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It's the Water

Deschutes was the first to take advantage of Bend's prized commodity



Saying a beer tastes "watery" isn't saying much at all.

"About 95 percent of the final product of beer, give or take, is water," said Deschutes Brewery assistant brewmaster Ryan Schmiege. It is true that paler beers, like pilsners, often contain a little more water while bigger, darker beers have less water and more sugar and alcohol.

Still, water is one of the four primary ingredients that make a beer taste like beer. And because it is used in such great quantities, quality is extremely important.

"We all know Bend has awesome water," said Gary Fish, who established Deschutes Brewery in downtown Bend in 1988. Deschutes was Central Oregon's first brewery and remains one of its best. And in the 26 years since the cozy Bond Street pub opened, Deschutes has become one of the nation's largest craft brewers (in 2012 the American Brewers Association pegged Deschutes as the fifth largest craft brewery in the country). Deschutes now distributes to all the western states, including Alaska and Hawaii, and can be found as far east as Pennsylvania. In short, Deschutes' continued success and expansion is making a lot people happy. East coasters are no doubt drooling with anticipation.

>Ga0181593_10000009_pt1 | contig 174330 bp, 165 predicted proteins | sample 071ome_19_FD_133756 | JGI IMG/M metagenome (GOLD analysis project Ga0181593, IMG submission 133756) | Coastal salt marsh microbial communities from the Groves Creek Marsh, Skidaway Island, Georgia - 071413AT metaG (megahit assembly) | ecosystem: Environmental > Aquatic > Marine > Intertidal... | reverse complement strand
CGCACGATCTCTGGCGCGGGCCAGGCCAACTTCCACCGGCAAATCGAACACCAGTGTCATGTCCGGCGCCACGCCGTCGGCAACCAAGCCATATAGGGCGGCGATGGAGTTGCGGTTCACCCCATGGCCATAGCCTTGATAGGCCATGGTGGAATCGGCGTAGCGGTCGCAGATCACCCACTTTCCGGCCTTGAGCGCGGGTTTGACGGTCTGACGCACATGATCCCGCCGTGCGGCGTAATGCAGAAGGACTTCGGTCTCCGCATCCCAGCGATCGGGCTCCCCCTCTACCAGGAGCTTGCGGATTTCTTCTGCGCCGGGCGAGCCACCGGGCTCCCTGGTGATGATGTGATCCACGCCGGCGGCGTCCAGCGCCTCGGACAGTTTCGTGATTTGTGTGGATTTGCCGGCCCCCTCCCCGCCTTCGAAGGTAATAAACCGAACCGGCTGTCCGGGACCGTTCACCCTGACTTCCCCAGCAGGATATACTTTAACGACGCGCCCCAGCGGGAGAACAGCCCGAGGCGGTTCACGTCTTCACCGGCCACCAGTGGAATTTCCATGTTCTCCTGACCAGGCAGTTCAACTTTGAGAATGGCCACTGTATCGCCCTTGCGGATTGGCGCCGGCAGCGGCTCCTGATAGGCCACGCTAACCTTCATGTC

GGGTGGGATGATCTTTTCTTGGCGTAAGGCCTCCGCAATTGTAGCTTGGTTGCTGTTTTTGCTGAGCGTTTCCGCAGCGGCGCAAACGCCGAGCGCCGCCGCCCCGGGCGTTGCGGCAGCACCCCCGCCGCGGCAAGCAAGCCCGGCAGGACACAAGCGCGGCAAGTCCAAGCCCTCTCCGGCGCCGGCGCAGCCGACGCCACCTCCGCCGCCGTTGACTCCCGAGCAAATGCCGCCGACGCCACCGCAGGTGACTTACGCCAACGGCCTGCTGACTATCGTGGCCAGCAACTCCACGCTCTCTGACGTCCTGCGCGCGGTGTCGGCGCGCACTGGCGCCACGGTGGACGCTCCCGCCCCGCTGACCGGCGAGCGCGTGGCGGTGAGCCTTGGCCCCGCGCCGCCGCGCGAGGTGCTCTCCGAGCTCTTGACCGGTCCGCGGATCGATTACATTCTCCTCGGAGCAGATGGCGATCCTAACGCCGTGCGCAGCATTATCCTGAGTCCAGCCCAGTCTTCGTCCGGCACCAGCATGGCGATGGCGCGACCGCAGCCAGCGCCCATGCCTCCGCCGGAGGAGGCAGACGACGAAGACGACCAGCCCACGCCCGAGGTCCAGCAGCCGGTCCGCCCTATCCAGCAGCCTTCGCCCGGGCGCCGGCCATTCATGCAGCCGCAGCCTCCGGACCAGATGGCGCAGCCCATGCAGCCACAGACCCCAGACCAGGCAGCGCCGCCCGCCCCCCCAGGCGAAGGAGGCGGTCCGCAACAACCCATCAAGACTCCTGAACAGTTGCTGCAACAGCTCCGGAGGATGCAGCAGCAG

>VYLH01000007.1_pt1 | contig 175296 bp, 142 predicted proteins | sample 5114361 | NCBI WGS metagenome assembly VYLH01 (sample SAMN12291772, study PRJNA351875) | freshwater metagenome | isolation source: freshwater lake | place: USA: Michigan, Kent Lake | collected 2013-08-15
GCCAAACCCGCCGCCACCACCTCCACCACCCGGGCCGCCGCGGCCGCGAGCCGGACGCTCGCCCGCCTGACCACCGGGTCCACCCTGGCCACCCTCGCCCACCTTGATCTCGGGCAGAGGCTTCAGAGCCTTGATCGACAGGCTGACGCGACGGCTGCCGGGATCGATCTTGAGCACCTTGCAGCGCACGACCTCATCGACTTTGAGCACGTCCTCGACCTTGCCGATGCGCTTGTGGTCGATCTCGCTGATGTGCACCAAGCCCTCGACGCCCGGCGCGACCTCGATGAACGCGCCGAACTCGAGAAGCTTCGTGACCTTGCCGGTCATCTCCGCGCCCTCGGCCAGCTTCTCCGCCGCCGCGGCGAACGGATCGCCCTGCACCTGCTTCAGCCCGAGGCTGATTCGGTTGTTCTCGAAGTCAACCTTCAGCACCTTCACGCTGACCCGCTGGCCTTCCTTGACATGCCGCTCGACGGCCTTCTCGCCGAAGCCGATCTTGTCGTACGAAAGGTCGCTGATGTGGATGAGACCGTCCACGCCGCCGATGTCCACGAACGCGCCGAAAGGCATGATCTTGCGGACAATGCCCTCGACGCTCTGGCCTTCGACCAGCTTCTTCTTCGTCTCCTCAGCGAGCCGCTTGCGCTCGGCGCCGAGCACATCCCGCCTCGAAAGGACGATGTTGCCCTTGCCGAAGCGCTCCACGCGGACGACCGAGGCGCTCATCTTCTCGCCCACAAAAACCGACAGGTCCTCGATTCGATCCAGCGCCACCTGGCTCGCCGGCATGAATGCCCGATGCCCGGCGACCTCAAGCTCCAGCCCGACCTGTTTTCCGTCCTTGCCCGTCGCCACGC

What Deschutes fans may or may not realize, however, is that they're consuming gallons of Bend water.

"You've got to have a nice clean supply, of course," Schmiege said. And Deschutes does. But that doesn't mean Central Oregon's biggest brewery doesn't treat Bend's award winning water (seriously, Bend has won awards for its tasty water)—they do. The city adds chlorine to the water, which Deschutes filters out. Beyond that, Deschutes brewers add or subtract other minerals to achieve certain tastes.

For instance, to really nail a true English ale, the water must taste like it came from the aquifer at Burton upon Trent in Central England. To achieve such a taste, Schmiege said, extra minerals, like gypsum, are added to alter the water's acidity levels.

"What we're doing is putting the water in a position where the sugars are converted correctly," said Schmiege. "We don't do much—we're trying to leave it (the water) as natural as possible."

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